When deciding on which type of truck to use in your business, it’s important to know how your equipment stacks up against the alternative. Here are five points that might help you see the differences between diesel and gasoline trucks, and help you make cost-effective choices for your business.
Power. The first obvious benefit is that diesel engines have more torque at low revolutions per minute. When hauling heavy loads for long distances, getting that load moving from a full stop requires a lot of energy. As noted by Motor Trend Magazine: “Because of the relatively high compression ratio necessary to ignite the diesel fuel (17:1 diesel versus 9:1 gas), a diesel makes all its torque and power low in the rev range.” This makes a diesel truck much more efficient in transporting your cargo.
That high compression ratio leads to benefit number two: fuel efficiency. According to the National Academy of Sciences, Energy, and Medicine: “On a volume basis, diesel has a higher energy content, called heat of combustion, and higher carbon content than gasoline; thus, on a per gallon basis diesel produces almost 15 percent more [energy].” This can help offset differences in cost at the pump when added to the power gains listed above and to the third benefit on our list, which is:
Better fuel economy. A diesel engine can be 25 to 35 percent more fuel efficient than a gasoline engine of comparable size. This is due to the higher energy density and thermal efficiency of diesel fuel, as well as to the fact that diesel engines work at lower RPMs than gasoline engines. This in turn leads to our fourth benefit.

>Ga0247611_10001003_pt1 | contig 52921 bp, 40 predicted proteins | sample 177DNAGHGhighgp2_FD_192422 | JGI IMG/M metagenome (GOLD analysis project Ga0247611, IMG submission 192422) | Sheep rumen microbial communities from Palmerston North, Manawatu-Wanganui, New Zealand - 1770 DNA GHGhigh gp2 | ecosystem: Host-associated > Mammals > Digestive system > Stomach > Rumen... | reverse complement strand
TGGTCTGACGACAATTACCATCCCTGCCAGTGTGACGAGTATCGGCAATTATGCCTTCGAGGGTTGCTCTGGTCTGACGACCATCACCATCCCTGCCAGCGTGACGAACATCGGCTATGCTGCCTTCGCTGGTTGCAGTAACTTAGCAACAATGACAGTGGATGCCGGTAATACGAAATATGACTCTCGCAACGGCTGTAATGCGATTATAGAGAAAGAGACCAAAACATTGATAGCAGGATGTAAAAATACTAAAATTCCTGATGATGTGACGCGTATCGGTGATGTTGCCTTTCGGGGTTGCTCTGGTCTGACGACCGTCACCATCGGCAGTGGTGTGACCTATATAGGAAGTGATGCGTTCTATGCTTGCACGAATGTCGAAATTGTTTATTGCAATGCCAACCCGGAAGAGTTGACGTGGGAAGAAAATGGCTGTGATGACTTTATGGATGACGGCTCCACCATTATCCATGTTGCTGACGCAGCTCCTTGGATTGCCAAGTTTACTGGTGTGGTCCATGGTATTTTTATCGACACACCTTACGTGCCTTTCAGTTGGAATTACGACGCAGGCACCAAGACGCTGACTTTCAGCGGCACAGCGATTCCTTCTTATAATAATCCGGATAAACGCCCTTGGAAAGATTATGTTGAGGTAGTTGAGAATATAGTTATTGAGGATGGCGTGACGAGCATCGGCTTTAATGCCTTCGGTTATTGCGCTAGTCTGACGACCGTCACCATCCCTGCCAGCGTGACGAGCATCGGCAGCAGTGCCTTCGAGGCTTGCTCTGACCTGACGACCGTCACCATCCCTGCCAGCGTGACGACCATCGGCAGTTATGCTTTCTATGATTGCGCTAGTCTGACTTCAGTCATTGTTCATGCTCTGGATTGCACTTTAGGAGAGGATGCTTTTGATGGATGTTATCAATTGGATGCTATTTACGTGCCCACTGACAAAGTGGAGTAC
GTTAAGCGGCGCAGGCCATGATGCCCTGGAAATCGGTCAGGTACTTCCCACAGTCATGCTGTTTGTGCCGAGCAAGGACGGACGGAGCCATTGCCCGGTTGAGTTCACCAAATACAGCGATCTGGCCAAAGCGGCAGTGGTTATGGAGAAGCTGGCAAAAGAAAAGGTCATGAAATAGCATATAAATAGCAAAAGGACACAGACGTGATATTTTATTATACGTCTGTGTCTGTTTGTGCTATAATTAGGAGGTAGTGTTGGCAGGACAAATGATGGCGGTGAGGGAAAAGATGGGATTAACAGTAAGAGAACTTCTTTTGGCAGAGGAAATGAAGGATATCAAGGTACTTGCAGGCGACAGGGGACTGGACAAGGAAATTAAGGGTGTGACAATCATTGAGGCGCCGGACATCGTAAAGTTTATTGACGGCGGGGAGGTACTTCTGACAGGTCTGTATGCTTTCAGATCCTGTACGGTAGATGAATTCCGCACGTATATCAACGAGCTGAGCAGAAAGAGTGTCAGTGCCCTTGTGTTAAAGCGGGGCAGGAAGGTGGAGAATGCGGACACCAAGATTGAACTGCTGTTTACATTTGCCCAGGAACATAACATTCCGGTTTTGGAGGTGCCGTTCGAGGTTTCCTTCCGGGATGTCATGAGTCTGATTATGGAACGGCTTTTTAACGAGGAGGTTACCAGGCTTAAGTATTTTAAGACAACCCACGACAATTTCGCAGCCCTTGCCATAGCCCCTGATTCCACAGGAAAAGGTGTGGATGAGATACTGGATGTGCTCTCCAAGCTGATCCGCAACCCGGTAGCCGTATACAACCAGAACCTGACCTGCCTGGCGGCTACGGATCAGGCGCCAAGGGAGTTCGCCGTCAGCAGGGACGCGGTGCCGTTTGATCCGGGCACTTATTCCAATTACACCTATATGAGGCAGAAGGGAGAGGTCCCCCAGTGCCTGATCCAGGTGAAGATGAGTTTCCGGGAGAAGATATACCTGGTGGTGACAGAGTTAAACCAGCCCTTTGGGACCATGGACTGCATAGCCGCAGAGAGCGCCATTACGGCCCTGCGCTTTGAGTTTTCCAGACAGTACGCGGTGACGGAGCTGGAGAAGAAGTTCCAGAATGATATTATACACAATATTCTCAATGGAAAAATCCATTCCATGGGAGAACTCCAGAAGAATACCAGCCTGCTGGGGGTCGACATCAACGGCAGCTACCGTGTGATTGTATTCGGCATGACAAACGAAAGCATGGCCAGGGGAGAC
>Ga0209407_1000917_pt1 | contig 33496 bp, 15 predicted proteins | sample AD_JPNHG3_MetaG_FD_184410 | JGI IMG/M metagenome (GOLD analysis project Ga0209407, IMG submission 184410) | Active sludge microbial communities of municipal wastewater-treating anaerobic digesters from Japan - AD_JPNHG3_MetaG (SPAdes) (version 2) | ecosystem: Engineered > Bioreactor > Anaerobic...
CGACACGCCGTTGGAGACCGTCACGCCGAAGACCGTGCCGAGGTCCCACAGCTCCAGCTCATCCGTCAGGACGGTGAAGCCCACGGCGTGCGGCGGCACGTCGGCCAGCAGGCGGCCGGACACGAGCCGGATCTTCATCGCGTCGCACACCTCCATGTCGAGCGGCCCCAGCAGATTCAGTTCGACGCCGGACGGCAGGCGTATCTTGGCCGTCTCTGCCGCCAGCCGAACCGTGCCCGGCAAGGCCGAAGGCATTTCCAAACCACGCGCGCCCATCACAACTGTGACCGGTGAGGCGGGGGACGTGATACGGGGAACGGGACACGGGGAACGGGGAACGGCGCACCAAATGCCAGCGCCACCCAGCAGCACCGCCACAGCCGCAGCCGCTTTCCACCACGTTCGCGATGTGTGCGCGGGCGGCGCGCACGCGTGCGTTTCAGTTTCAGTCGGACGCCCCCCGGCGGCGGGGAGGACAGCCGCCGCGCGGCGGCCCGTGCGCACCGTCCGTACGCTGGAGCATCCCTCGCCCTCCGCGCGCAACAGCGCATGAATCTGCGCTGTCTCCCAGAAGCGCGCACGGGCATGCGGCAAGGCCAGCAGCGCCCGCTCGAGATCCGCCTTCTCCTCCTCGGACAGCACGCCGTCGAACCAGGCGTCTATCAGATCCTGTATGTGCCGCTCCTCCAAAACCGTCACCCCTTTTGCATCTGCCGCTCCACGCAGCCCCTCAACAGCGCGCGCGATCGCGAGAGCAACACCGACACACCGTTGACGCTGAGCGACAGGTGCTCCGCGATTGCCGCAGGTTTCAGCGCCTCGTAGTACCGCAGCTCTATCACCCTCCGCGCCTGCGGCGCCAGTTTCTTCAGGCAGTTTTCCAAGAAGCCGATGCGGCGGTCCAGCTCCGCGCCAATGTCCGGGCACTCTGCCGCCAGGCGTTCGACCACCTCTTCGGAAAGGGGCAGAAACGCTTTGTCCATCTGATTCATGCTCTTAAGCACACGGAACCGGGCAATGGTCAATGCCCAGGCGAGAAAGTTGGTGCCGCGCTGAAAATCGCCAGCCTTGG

Due both to the efficiency of the fuel and the tougher construction of the engine itself, diesel engines are more reliable than comparable gasoline engines. The engine parts that handle fuel combustion are made stronger than those of gas engines to handle higher compression requirements. This makes breakdowns less frequent. In turn, this helps keep schedules, saves money on labor costs and reimbursements due to stranded drivers and repair delays, helps assure deliveries are completed promptly, and generally removes complications both for truck owners and renters.
The Environmental Side
The final perk provided by diesel trucks is safety. Diesel fuel is combustible at a much higher temperature, and thus far less volatile, than gasoline. The engines don’t ignite the fuel by sparking it, but by compressing the fuel until it ignites. Stored fuel is less of a safety hazard, and trucks using this fuel are safer in the event of an accident, even an accident that results in some fuel spillage. This means that nearby vehicles and facilities where trucks are parked are at a lower risk of collateral damage.
In addition, diesel fuel does not need toxic additives to prevent engine knock, since diesel engines do not use a spark plug system to ignite the fuel. Many gasoline-fueled trucks of comparable capabilities can require 100 octane fuel, and much of this fuel is still using a lead additive. Modern diesel engines also require DEF (diesel exhaust fluid), which removes nitrous oxide from the exhaust stream of the truck. The truck itself doesn’t mechanically require the DEF, but modern trucks are equipped with a regulator switch which requires that the DEF system is filled before the truck can be operated, ensuring that emissions are controlled. This means diesel trucks are much less environmentally harmful than gasoline-fueled trucks on a relative basis.
We hope that this list of advantages helps in your decision-making process. If you need help with your fleet growth or vehicle acquisitions let Efficiency do the heavy lifting for you! Contact us today.